by Jim Stirling
Research Fellow, John Locke Foundation
A legal challenge to the state Senate maps was filed just before the Thanksgiving holiday last week, questioning the state’s compliance with the Voting Rights Act. With candidate filing set to begin Dec. 4, the plaintiffs requested the court to expedite a preliminary injunction. Federal court judge James Dever denied the motion to expedite the injunction, citing the plaintiffs’ lack of justification in allowing defendants only one business day to respond to a motion filed the day before Thanksgiving.
Judge Dever rejected the plaintiffs’ motion solely on the grounds of the expedited timeline the plaintiffs had requested. While the preliminary injunction is unlikely to be ultimately granted, the process is still ongoing and will simply follow the standard timeline for such motions before federal courts.
Even though the case has been pulled off the fast track, it’s important to illustrate the critical question the court has been asked regarding Section 2 of the Voting Rights Act (VRA) and the state’s unique redistricting rule known as the “Stephenson Criteria.” Stephenson v. Bartlett is a compromise between two provisions in the North Carolina State Constitution: the rule that districts must maintain nearly equal population and the provision that “no county shall be divided in the formation of a senate [or house] district.” This requires counties to be clustered based on the population needed to create Senate or House districts.
The two districts plaintiffs are challenging are Senate Districts 1 and 2 in the northeastern corner of North Carolina. These districts can have only one of two variations under Stephenson. Map drawers must take either option D1 or D2 from Figure 1; no other variation is allowed under Stephenson. The 2022 North Carolina Senate elections were conducted under the D1 clustering, while the current maps utilize the D2 configuration.
Plaintiffs, claiming the current map is a racial gerrymander, argue that the county groupings violate VRA requirements and that a majority-minority district should be drawn along the northeastern “black belt counties.” Plaintiffs argue that North Carolina meets the Gingles criteria and should be required to create an additional majority-minority district. However, courts have rejected the argument that the state meets the Gingles requirement of racially polarized voting in Cooper v. Harris, Common Cause v. Lewis, and recently in the Harper v. Hall III decision.
The plaintiffs have proposed two separate maps for the court, both requesting that the majority-black Edgecombe County not be included in the “black belt” district. Instead, they request that the Pitt and Edgecombe cluster be maintained.
Map A would overtly break apart the Stephenson criteria by creating a majority-minority district out of three separate clusters. The proposed majority-minority district would create a 51.47 percent black district by combining Washington, Martin, Bertie, Hertford, Northampton, Halifax, Warren, and Vance Counties.
Under Stephenson, there are two problems with this configuration. Vance County must be paired with Franklin and Nash to create a single Senate district, and Washington and Bertie Counties can never be in the same district. If the court accepted this proposal, it would have a cascading effect on the other county clusters throughout the state. This could force a redrawing of most, if not all, of North Carolina’s Senate districts.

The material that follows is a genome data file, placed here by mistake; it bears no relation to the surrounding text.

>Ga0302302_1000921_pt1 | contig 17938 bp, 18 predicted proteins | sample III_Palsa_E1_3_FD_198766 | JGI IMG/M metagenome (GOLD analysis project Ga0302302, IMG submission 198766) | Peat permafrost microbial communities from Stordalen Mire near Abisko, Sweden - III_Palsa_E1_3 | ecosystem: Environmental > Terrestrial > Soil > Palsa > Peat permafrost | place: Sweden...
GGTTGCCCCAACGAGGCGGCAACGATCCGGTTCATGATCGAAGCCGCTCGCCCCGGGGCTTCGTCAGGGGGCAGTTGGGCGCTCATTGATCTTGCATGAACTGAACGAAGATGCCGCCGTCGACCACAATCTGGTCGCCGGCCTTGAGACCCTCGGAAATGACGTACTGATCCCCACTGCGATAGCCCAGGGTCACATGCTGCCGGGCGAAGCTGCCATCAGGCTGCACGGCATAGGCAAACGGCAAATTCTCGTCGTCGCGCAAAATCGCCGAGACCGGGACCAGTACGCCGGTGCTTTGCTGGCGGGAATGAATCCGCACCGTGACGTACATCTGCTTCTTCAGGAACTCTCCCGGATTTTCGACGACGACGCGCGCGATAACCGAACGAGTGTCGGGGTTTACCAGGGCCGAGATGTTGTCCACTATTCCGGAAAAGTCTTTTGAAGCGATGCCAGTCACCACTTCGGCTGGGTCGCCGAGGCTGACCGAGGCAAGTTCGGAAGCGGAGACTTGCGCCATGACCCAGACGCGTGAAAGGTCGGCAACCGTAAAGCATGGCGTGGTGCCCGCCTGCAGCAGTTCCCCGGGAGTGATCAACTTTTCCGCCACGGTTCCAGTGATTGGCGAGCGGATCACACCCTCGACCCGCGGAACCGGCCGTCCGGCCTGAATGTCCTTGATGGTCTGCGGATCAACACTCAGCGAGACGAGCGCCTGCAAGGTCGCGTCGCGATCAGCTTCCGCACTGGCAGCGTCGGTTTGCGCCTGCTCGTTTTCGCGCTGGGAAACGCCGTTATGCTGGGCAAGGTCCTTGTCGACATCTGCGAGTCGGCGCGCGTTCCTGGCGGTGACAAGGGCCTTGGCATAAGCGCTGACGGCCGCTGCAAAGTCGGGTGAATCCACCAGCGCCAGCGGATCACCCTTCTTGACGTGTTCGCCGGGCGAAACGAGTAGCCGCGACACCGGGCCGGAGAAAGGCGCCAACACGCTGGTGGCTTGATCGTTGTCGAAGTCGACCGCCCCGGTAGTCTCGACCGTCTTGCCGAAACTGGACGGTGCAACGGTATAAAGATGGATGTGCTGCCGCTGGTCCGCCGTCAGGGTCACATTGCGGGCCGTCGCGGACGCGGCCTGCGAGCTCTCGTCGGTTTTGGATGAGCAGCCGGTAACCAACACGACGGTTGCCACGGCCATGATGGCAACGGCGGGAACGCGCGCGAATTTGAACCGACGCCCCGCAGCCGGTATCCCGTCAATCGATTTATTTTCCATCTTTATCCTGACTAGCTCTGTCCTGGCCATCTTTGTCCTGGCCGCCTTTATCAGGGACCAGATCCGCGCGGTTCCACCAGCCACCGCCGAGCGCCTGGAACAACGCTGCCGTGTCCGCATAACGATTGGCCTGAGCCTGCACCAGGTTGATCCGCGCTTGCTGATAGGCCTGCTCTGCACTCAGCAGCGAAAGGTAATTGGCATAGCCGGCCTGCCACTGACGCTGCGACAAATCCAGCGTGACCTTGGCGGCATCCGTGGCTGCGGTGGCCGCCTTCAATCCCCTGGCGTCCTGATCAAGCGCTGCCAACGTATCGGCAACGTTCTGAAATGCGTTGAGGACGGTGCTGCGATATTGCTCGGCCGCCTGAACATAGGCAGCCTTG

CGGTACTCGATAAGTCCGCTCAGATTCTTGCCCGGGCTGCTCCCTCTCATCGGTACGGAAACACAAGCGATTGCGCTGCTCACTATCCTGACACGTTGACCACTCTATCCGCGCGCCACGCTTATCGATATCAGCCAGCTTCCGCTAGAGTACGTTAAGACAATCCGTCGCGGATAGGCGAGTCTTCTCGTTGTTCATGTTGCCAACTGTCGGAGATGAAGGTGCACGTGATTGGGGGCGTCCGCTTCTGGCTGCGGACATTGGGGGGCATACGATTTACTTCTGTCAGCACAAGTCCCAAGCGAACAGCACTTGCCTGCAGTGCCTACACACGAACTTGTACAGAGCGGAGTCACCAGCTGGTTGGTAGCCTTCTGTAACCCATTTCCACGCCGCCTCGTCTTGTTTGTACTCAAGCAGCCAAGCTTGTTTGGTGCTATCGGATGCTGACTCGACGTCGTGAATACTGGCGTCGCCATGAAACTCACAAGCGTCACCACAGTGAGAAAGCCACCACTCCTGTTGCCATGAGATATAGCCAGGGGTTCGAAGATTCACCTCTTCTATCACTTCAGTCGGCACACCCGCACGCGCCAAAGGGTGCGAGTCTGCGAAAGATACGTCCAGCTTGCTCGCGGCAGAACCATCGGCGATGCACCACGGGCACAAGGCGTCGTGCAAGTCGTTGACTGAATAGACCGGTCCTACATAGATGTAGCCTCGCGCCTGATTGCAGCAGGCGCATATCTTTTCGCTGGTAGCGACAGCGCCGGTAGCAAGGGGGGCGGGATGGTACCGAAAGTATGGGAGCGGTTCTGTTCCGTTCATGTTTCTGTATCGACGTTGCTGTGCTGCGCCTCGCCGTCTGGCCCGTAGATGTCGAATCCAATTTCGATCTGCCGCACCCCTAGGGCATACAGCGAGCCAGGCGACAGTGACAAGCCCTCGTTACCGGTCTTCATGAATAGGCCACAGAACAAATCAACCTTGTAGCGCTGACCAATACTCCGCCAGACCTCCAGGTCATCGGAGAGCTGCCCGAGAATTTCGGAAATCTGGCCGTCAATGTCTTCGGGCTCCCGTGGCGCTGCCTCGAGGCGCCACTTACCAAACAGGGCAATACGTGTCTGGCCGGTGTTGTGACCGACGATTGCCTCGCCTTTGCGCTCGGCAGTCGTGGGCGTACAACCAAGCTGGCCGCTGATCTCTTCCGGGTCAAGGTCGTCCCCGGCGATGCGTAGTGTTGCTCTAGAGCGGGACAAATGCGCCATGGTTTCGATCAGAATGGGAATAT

Almost as if to resolve this cascading effect in Map A, plaintiffs proposed Map B. They claim that a district can be reconfigured to adhere to Stephenson while also creating a majority-minority district. While this change would not have the cascading effect that Map A would create, it’s wrong to say that this is either a majority-minority district or that it adheres to Stephenson.
Plaintiffs acknowledge in their court filings (page 12, section 49) that in the “majority-minority” district created in Map B (see Figure 3’s district 2), “[t]he Black voting age population for this demonstration district (B-1) is slightly less than 50%,” but try to slidestep the problem by stating “the Black citizen voting age population is 50.19%.” VRA compliance traditionally has utilized black voting age population, not black citizen voting age population. Utilizing this sub-criteria would deviate from court precedents.
As for Map B’s compliance with the Stephenson criteria, while Senate clusters not affiliated with Districts 1 and 2 would remain intact, it does break from the criteria by combining both single-senate-district clusters into a two-senate-district cluster. This breaks from the Stephenson rule of taking only the minimum number of counties necessary to create a district. Map B produces an unnecessary division in Pasquotank County while failing to create a majority-minority district.
If the court accepted the plaintiffs’ argument on the Senate maps, this would have long-term effects on how we create county clusters under Stephenson. However, the court is unlikely to accept the plaintiffs’ arguments.
Not only would the court have to go against prior assessments of racially polarized voting in North Carolina, but it would also have to go against the ruling of Cooper v. Harris. My colleague Dr. Andy Jackson recently pointed out that the plaintiffs’ use of race as the predominant factor in drawing maps runs afoul of the Equal Protection Clause of the Fourteenth Amendment. Just this violation makes it unlikely that federal courts will accept the plaintiffs’ argument.
While this case is unlikely to overturn the current state Senate map, more lawsuits will likely come. Long-time Democratic lawyer Marc Elias has indicated additional suits are likely coming regarding North Carolina’s districts.
It’s safe to say North Carolina will hear more Gingles throughout this holiday season.